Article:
• Ethical agencies/incumbent providers: In April 2020 legislation was introduced requiring that employers of agency staff are fully transparent about payment and employment conditions upfront, and provide a Key Information Document explaining these to new staff. This important change is representative of a wider ‘adapt or die’ turning point in the sector. Ethical suppliers who recognise this are already engaging with schools and supply staff on a revised, more transparent basis to maintain relationships and underscore their reputation as compliant, ethical operators.

The solution is easier than you might think

As far as the operational challenge and administrative cost of implementing a supply pool is concerned, the solution is tried, tested, available, and being rolled out in school groups right now.

Teacher Booker is the only technology platform so far to have been identified in the press as the specific solution required to make the administrative overhead of running a supply teacher pool (including both in-house supply provision and ethical third party providers) simple and cost effective for Local Authorities, MATs and regional school groups — or even on a national scale.

To this end, we have partnered with one of England’s largest and most innovative Multi Academy Trusts to implement our unique technology platform Talent Pools. Talent Pools brings supply teacher compliance, deployment and payment into one platform, making running a supply pool easy and cost-effective. Here’s a short video explainer:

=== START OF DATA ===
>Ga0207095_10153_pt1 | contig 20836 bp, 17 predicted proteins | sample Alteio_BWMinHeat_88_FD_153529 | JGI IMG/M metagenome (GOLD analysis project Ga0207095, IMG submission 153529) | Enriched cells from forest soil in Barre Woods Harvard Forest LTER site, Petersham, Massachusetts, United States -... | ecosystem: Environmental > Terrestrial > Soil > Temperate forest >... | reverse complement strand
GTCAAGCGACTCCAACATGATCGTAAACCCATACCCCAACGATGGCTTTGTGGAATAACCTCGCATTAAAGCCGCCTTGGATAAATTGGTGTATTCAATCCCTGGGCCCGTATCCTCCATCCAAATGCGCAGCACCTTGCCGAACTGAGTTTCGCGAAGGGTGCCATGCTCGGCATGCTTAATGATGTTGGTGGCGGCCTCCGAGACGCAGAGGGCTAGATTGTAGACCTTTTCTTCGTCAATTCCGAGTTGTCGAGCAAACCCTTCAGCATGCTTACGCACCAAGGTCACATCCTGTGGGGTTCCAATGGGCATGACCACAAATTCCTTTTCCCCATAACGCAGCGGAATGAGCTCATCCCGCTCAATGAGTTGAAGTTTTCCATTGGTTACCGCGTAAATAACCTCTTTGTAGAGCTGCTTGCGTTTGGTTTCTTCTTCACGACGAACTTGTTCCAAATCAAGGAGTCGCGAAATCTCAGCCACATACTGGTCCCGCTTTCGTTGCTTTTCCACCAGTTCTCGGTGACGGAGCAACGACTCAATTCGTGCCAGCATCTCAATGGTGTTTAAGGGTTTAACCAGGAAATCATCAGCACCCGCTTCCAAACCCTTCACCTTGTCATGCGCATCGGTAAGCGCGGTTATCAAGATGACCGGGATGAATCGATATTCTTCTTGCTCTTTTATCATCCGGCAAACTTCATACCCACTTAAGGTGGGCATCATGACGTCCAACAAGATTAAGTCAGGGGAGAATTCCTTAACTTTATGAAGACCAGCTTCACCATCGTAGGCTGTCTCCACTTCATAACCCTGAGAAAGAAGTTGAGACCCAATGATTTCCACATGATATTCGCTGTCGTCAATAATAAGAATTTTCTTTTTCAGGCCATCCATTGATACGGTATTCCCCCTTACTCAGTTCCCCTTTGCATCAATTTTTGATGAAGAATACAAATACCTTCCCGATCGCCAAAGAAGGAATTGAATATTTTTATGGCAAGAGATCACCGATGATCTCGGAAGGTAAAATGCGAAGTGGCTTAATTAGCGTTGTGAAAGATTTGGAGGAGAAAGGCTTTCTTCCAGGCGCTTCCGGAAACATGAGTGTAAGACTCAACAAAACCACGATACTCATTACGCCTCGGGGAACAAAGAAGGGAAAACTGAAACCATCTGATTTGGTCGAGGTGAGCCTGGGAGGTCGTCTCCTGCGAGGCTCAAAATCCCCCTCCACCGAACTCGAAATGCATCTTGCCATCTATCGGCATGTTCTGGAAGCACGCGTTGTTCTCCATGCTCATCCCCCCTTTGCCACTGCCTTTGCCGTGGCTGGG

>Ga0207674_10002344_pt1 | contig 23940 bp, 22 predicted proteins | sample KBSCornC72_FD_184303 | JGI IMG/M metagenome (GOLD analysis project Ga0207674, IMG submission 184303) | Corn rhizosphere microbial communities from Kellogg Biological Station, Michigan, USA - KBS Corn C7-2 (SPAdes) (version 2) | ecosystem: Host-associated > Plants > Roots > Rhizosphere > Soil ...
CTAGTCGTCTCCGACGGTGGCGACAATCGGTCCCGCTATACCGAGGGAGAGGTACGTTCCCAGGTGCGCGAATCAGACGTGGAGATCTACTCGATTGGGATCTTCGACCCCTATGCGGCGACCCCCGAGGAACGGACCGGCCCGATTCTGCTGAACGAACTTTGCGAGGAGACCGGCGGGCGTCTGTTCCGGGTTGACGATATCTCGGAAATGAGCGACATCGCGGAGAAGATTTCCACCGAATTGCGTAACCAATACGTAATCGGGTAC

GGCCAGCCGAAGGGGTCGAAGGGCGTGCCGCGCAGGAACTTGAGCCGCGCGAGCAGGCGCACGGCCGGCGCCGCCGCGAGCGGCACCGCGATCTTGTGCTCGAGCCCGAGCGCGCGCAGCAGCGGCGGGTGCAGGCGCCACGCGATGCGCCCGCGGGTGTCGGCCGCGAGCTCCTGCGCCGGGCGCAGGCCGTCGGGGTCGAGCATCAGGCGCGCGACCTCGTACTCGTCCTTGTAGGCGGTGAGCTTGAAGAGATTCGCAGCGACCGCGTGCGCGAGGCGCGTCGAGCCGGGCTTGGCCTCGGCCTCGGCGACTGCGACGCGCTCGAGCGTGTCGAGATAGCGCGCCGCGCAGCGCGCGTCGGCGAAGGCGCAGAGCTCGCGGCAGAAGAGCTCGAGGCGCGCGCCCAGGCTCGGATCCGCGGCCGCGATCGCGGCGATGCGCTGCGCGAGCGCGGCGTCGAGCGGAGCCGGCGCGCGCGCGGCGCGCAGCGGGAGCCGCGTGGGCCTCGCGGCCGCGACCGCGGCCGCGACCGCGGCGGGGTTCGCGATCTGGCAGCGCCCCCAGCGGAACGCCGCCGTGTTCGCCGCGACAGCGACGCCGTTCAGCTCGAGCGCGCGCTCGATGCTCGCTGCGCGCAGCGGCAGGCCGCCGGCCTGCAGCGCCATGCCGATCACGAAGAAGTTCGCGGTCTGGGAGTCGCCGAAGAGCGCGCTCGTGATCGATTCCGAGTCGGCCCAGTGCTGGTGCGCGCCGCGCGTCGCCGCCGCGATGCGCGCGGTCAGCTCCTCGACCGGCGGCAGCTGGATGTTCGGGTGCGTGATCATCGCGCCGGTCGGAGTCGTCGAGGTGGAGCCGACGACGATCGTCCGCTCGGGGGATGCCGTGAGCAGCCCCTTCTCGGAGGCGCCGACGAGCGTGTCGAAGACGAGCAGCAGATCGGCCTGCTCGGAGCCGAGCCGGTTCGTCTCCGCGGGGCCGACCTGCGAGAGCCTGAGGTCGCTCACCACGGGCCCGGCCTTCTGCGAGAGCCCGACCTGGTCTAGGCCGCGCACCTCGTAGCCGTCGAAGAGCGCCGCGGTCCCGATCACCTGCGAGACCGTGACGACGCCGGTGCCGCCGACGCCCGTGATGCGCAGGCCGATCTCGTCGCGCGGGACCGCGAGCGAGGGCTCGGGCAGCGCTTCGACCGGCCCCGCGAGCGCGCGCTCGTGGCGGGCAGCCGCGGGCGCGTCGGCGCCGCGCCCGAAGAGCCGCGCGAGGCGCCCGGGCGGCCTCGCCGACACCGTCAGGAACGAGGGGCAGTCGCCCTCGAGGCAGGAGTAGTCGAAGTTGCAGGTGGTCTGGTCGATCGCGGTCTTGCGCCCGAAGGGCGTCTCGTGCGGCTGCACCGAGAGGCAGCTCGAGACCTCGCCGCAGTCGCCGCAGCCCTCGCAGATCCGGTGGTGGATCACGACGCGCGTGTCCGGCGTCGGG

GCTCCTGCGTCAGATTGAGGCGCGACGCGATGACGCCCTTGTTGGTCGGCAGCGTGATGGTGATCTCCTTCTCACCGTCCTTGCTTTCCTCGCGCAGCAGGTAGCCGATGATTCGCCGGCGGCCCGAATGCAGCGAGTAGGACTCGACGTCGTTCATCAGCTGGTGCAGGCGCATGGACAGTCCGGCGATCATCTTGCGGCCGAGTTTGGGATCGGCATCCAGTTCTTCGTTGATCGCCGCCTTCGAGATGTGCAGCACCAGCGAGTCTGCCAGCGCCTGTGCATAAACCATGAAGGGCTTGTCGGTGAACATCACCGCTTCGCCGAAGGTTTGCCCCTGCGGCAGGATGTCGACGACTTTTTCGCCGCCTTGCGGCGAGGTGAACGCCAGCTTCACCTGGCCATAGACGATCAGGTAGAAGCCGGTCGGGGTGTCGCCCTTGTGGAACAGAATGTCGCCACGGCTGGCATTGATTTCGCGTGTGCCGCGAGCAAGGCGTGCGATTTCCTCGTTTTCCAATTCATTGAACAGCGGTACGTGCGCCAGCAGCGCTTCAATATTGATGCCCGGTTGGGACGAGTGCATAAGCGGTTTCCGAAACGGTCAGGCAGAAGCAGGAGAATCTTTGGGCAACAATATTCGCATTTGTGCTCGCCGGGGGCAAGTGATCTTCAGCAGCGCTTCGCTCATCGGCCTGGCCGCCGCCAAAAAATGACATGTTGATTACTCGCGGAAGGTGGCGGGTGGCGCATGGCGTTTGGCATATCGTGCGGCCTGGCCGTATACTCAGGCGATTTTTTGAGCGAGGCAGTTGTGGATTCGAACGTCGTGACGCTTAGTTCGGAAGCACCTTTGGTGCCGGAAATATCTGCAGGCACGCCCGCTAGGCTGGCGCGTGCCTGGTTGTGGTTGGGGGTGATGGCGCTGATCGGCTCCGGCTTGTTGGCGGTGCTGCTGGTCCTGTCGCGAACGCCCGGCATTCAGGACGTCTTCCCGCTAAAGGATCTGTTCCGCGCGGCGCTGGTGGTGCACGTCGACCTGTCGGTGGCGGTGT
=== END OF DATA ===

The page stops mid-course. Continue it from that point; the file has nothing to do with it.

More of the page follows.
Teacher Booker also runs its own, separate supply cover provision service using the same Talent Pools platform — the same way any LA, MAT or school group can for its own schools. The technology is tried and tested, having already delivered vast cost savings for schools and up to 25% uplifts in pay for teachers.

Projected savings from running a Talent Pool in a 50-strong school group are in the region of £1m – £1.5m per year. As running costs are low (it doesn’t take many in-house staff to run the Talent Pool), school groups can make net savings of £1m+ whilst also paying supply staff significantly more — helping establish them as an ethical employer of choice and enabling better teacher retention.

For years voices across the sector — supply teachers, school leaders, union representatives, LA and MAT leaders and politicians have been calling for a return to the supply teacher pool system.

Now a return to that model is operationally and financially viable, and the sudden shift in sentiment brought on by the coronavirus pandemic has dramatically accelerated demand for more fairness and transparency in the sector.

Now is the time to take action and fix supply teaching. Get in touch using the details below, or refer your Local Authority or MAT contact who is responsible for temporary staffing.